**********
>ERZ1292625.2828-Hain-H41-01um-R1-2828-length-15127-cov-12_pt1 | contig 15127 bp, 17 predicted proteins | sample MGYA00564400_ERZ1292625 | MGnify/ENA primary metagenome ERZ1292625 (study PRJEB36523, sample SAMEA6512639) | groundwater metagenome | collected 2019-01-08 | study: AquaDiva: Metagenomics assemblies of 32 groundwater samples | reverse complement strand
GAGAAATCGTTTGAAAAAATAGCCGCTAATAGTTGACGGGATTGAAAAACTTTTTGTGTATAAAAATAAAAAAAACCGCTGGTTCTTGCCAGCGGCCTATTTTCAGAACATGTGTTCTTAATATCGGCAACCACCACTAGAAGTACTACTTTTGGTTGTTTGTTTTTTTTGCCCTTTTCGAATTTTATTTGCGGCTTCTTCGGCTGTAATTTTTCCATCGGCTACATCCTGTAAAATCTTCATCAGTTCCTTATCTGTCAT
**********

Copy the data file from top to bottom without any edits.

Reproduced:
>ERZ1292625.2828-Hain-H41-01um-R1-2828-length-15127-cov-12_pt1 | contig 15127 bp, 17 predicted proteins | sample MGYA00564400_ERZ1292625 | MGnify/ENA primary metagenome ERZ1292625 (study PRJEB36523, sample SAMEA6512639) | groundwater metagenome | collected 2019-01-08 | study: AquaDiva: Metagenomics assemblies of 32 groundwater samples | reverse complement strand
GAGAAATCGTTTGAAAAAATAGCCGCTAATAGTTGACGGGATTGAAAAACTTTTTGTGTATAAAAATAAAAAAAACCGCTGGTTCTTGCCAGCGGCCTATTTTCAGAACATGTGTTCTTAATATCGGCAACCACCACTAGAAGTACTACTTTTGGTTGTTTGTTTTTTTTGCCCTTTTCGAATTTTATTTGCGGCTTCTTCGGCTGTAATTTTTCCATCGGCTACATCCTGTAAAATCTTCATCAGTTCCTTATCTGTCAT